This software was designed and created to be made publicly available for free, primarily for academic purposes, so if you use it, pass it on with this documentation, and for free. If you make a million dollars with it, it would be nice if you would share. If you make compositions with it, put us in the program notes.
Some of the concepts are covered by various patents, some known to us and likely others that are unknown. Many of the ones known to us are administered by the Stanford Office of Technology and Licensing. The good news is that large hunks of the techniques used here are public domain. To avoid subtle legal issues, we will not state what's freely useable here, but we will try to note within the various classes where certain things are likely to be protected by patents.
Permission is hereby granted, free of charge, to any person obtaining a copy of this software and associated documentation files (the "Software"), to deal in the Software without restriction, including without limitation the rights to use, copy, modify, merge, publish, distribute, sublicense, and/or sell copies of the Software, and to permit persons to whom the Software is furnished to do so, subject to the following conditions:
The above copyright notice and this permission notice shall be included in all copies or substantial portions of the Software.
Any person wishing to distribute modifications to the Software is asked to send the modifications to the original developer so that they can be incorporated into the canonical version. This is, however, not a binding provision of this license.
THE SOFTWARE IS PROVIDED "AS IS", WITHOUT WARRANTY OF ANY KIND, EXPRESS OR IMPLIED, INCLUDING BUT NOT LIMITED TO THE WARRANTIES OF MERCHANTABILITY, FITNESS FOR A PARTICULAR PURPOSE AND NONINFRINGEMENT. IN NO EVENT SHALL THE AUTHORS OR COPYRIGHT HOLDERS BE LIABLE FOR ANY CLAIM, DAMAGES OR OTHER LIABILITY, WHETHER IN AN ACTION OF CONTRACT, TORT OR OTHERWISE, ARISING FROM, OUT OF OR IN CONNECTION WITH THE SOFTWARE OR THE USE OR OTHER DEALINGS IN THE SOFTWARE.
STK is free and we do not guarantee anything. We've been hacking on this code for a while now and most of it seems to work pretty well. But, there surely are some bugs floating around. Sometimes things work fine on one computer platform but not so fine on another. FPU overflows and underflows cause very weird behavior that also depends on the particular CPU and OS. Let us know about bugs you find and we'll do our best to correct them.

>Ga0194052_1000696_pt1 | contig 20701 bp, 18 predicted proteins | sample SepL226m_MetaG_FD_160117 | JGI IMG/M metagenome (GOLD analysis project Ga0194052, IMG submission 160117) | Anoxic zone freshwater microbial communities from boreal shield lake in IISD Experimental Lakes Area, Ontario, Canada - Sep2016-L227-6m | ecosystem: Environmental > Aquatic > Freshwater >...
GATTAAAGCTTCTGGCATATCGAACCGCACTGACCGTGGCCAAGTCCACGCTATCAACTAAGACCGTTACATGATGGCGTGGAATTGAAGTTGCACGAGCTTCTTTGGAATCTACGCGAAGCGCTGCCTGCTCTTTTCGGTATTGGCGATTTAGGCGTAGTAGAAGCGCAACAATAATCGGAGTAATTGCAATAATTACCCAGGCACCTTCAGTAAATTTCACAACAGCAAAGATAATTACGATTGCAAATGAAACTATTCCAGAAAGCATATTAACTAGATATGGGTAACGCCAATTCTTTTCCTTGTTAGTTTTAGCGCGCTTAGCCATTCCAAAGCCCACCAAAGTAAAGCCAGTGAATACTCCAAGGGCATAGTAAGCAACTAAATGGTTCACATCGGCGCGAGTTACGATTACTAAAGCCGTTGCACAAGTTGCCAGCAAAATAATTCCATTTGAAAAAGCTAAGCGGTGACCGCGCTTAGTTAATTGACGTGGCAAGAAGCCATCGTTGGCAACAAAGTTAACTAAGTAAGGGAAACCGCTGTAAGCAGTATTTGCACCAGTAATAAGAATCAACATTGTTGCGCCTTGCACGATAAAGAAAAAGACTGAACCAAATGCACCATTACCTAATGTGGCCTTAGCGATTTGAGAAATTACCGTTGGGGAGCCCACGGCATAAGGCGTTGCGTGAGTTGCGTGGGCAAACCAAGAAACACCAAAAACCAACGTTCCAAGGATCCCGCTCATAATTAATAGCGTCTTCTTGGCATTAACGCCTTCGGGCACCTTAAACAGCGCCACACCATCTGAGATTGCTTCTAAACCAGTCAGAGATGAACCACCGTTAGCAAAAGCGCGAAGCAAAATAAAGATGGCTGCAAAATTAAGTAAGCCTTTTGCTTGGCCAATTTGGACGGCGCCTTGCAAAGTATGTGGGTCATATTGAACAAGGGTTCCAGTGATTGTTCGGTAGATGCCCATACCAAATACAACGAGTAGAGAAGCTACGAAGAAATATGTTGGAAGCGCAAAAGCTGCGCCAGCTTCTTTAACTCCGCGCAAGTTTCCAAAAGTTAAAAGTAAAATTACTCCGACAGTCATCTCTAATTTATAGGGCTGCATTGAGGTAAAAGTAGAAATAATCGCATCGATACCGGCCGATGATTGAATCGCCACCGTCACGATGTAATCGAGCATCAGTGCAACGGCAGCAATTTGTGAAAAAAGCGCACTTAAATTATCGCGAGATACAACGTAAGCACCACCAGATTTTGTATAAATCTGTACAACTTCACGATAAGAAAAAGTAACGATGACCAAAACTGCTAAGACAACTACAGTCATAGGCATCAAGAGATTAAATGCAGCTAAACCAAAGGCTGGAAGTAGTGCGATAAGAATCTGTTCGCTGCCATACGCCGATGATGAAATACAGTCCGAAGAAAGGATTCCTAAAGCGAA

This whole world was created with no particular hardware in mind. These examples are intended to be tutorial in nature, as a platform for the continuation of my research, and as a possible starting point for a software synthesis system. The basic motivation was to create the necessary unit generators to do the synthesis, processing, and control that I want to do and teach about. Little thought for optimization was given and therefore improvements, especially speed enhancements, should be possible with these classes. It was written with some basic concepts in mind about how to let compilers optimize.
Your question at this point might be, "But Perry, with CMix, CMusic, CSound, CShells, CMonkeys, etc. already cluttering the landscape, why a new set of stupid C functions for music synthesis and processing?" The answers lie below.
I needed to port many of the things I've done into something that is generic enough to port further to different machines.
I really plan to document this stuff, so that you don't have to be me to figure out what's going on. (I'll probably be sorry I said this in a couple of years, when even I can't figure out what I was thinking.)
The classic difficulties most people have in trying to implement physical models are:
They have trouble understanding the papers, and/or in turning the theory into practice.
This set of C++ unit generators and instruments might help to diminish the scores of emails I get asking what to do with those block diagrams I put in my papers.
I wanted to try some new stuff with modal synthesis, and implement some classic FM patches as well.
I wanted to reimplement, and newly implement more of the intelligent and physical performer models I've talked about in some of my papers. But I wanted to do it in a portable way, and in such a way that I can hook up modules quickly. I also wanted to make these instruments connectable to such player objects, so folks like Brad Garton who really think a lot about the players can connect them to my instruments, a lot about which I think.